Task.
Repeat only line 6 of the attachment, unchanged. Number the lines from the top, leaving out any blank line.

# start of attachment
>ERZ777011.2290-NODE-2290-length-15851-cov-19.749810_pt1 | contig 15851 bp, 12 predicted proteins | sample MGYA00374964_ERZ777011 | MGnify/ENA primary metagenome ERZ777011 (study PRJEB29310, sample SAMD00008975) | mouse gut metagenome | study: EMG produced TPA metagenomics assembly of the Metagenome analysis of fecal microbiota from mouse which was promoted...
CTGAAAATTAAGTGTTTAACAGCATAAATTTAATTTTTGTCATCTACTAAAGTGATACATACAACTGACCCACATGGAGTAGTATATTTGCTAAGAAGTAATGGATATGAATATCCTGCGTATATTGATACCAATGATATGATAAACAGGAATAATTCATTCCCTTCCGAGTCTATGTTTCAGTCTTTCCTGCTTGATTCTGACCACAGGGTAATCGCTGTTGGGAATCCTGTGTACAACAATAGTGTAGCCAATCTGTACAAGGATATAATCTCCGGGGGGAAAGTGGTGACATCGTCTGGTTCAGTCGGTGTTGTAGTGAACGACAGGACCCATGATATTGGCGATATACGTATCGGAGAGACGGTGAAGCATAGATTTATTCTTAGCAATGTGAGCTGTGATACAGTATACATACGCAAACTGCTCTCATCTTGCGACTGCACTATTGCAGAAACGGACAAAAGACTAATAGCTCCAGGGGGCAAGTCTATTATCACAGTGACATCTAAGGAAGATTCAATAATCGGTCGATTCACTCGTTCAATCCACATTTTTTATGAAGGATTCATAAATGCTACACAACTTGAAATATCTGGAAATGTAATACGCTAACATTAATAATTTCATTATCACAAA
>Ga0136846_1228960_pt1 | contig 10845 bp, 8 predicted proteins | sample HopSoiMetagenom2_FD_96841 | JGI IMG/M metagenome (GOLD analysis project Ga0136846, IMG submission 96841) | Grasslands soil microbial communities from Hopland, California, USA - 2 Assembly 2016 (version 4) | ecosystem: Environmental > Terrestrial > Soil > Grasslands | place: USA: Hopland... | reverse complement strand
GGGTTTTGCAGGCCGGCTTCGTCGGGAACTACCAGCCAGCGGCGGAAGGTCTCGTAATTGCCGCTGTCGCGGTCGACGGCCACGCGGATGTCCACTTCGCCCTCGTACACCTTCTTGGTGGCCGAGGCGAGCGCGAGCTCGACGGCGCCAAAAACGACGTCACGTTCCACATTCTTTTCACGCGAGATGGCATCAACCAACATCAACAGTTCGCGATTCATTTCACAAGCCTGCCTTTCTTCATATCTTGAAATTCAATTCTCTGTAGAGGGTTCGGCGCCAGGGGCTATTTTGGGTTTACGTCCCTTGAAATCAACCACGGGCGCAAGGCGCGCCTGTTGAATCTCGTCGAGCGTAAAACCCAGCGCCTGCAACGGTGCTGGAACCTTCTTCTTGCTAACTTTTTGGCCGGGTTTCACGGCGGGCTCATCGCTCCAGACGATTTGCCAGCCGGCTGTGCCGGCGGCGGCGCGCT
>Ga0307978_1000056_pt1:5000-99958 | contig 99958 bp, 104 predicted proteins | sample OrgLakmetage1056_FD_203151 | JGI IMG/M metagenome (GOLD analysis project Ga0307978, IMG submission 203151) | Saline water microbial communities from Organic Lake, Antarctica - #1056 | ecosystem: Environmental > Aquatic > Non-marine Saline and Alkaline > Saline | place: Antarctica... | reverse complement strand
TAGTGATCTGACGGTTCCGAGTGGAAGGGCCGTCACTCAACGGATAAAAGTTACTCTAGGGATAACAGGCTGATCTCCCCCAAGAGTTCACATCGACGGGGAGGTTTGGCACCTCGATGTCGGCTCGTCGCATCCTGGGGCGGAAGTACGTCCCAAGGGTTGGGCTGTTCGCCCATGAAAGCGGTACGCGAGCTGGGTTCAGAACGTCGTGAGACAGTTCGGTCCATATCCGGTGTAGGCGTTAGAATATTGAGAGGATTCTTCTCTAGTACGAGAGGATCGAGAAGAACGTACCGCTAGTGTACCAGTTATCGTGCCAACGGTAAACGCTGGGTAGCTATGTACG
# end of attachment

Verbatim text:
TAGTGATCTGACGGTTCCGAGTGGAAGGGCCGTCACTCAACGGATAAAAGTTACTCTAGGGATAACAGGCTGATCTCCCCCAAGAGTTCACATCGACGGGGAGGTTTGGCACCTCGATGTCGGCTCGTCGCATCCTGGGGCGGAAGTACGTCCCAAGGGTTGGGCTGTTCGCCCATGAAAGCGGTACGCGAGCTGGGTTCAGAACGTCGTGAGACAGTTCGGTCCATATCCGGTGTAGGCGTTAGAATATTGAGAGGATTCTTCTCTAGTACGAGAGGATCGAGAAGAACGTACCGCTAGTGTACCAGTTATCGTGCCAACGGTAAACGCTGGGTAGCTATGTACG